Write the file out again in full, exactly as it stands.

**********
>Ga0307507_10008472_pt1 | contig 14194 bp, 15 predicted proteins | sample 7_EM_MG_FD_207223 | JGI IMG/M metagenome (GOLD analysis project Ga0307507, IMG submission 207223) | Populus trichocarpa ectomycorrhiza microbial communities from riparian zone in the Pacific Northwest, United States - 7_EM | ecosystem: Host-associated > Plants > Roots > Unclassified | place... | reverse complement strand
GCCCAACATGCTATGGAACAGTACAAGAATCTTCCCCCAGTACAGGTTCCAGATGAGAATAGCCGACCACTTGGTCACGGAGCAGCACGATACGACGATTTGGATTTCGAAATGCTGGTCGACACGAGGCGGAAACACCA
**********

>Ga0307507_10008472_pt1 | contig 14194 bp, 15 predicted proteins | sample 7_EM_MG_FD_207223 | JGI IMG/M metagenome (GOLD analysis project Ga0307507, IMG submission 207223) | Populus trichocarpa ectomycorrhiza microbial communities from riparian zone in the Pacific Northwest, United States - 7_EM | ecosystem: Host-associated > Plants > Roots > Unclassified | place... | reverse complement strand
GCCCAACATGCTATGGAACAGTACAAGAATCTTCCCCCAGTACAGGTTCCAGATGAGAATAGCCGACCACTTGGTCACGGAGCAGCACGATACGACGATTTGGATTTCGAAATGCTGGTCGACACGAGGCGGAAACACCA